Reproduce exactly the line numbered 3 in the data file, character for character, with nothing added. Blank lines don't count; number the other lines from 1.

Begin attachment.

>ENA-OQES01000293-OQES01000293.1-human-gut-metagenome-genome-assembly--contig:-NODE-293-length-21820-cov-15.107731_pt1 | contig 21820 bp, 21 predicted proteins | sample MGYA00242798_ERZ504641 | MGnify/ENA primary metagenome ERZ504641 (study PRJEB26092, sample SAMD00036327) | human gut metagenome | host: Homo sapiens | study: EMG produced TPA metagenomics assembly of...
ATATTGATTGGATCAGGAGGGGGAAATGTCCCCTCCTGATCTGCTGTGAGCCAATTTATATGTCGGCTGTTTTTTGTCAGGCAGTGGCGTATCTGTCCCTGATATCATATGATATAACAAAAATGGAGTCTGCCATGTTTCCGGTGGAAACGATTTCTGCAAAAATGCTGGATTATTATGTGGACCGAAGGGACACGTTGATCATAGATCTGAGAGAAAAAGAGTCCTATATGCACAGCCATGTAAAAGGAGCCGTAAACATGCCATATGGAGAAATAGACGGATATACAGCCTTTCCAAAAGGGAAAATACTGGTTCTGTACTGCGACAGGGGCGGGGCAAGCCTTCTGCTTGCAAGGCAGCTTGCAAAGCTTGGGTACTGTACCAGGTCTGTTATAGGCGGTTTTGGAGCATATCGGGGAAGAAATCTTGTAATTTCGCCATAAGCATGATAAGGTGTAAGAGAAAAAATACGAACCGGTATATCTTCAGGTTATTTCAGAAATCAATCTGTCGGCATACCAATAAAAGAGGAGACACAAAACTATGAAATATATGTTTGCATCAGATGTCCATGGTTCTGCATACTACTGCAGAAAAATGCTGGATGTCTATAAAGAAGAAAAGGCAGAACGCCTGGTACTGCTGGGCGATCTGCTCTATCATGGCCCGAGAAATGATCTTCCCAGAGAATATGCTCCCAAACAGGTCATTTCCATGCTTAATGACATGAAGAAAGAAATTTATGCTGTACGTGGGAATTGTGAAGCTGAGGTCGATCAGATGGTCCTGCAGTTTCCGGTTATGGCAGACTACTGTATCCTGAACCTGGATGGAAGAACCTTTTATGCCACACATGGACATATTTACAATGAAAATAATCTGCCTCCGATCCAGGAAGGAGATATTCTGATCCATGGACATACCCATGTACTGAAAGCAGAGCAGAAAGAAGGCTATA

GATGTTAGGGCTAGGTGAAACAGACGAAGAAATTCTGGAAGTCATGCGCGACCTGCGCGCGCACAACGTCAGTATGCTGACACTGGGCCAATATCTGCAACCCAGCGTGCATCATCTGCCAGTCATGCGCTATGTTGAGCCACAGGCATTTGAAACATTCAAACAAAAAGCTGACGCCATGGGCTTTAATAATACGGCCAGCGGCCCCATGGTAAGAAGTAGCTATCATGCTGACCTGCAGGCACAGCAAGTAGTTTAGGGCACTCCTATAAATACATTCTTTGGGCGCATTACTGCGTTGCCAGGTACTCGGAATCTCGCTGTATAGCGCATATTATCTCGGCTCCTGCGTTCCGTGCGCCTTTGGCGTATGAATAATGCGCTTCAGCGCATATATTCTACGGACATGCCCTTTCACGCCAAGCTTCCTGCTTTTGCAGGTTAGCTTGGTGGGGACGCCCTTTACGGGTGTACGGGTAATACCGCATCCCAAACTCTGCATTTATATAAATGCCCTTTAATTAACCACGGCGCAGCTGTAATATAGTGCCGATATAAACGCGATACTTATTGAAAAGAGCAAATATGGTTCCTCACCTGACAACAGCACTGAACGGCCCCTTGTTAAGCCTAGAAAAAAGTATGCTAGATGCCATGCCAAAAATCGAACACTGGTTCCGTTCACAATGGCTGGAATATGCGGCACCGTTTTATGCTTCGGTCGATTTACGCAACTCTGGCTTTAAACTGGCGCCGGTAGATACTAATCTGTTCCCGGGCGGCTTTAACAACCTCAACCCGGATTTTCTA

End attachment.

GATGTTAGGGCTAGGTGAAACAGACGAAGAAATTCTGGAAGTCATGCGCGACCTGCGCGCGCACAACGTCAGTATGCTGACACTGGGCCAATATCTGCAACCCAGCGTGCATCATCTGCCAGTCATGCGCTATGTTGAGCCACAGGCATTTGAAACATTCAAACAAAAAGCTGACGCCATGGGCTTTAATAATACGGCCAGCGGCCCCATGGTAAGAAGTAGCTATCATGCTGACCTGCAGGCACAGCAAGTAGTTTAGGGCACTCCTATAAATACATTCTTTGGGCGCATTACTGCGTTGCCAGGTACTCGGAATCTCGCTGTATAGCGCATATTATCTCGGCTCCTGCGTTCCGTGCGCCTTTGGCGTATGAATAATGCGCTTCAGCGCATATATTCTACGGACATGCCCTTTCACGCCAAGCTTCCTGCTTTTGCAGGTTAGCTTGGTGGGGACGCCCTTTACGGGTGTACGGGTAATACCGCATCCCAAACTCTGCATTTATATAAATGCCCTTTAATTAACCACGGCGCAGCTGTAATATAGTGCCGATATAAACGCGATACTTATTGAAAAGAGCAAATATGGTTCCTCACCTGACAACAGCACTGAACGGCCCCTTGTTAAGCCTAGAAAAAAGTATGCTAGATGCCATGCCAAAAATCGAACACTGGTTCCGTTCACAATGGCTGGAATATGCGGCACCGTTTTATGCTTCGGTCGATTTACGCAACTCTGGCTTTAAACTGGCGCCGGTAGATACTAATCTGTTCCCGGGCGGCTTTAACAACCTCAACCCGGATTTTCTA